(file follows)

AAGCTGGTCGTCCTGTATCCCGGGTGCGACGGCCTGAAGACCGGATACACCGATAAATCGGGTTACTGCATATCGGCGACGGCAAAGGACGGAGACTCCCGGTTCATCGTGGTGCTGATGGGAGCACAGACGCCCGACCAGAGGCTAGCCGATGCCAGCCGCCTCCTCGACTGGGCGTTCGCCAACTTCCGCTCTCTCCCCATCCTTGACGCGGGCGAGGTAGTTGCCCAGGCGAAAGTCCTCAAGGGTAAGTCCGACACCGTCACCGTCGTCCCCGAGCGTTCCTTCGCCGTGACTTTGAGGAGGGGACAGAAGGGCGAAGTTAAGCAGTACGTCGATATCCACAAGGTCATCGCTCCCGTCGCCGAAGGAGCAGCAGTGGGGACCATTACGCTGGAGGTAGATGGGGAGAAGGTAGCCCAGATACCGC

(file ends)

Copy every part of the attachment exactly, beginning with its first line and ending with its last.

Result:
AAGCTGGTCGTCCTGTATCCCGGGTGCGACGGCCTGAAGACCGGATACACCGATAAATCGGGTTACTGCATATCGGCGACGGCAAAGGACGGAGACTCCCGGTTCATCGTGGTGCTGATGGGAGCACAGACGCCCGACCAGAGGCTAGCCGATGCCAGCCGCCTCCTCGACTGGGCGTTCGCCAACTTCCGCTCTCTCCCCATCCTTGACGCGGGCGAGGTAGTTGCCCAGGCGAAAGTCCTCAAGGGTAAGTCCGACACCGTCACCGTCGTCCCCGAGCGTTCCTTCGCCGTGACTTTGAGGAGGGGACAGAAGGGCGAAGTTAAGCAGTACGTCGATATCCACAAGGTCATCGCTCCCGTCGCCGAAGGAGCAGCAGTGGGGACCATTACGCTGGAGGTAGATGGGGAGAAGGTAGCCCAGATACCGC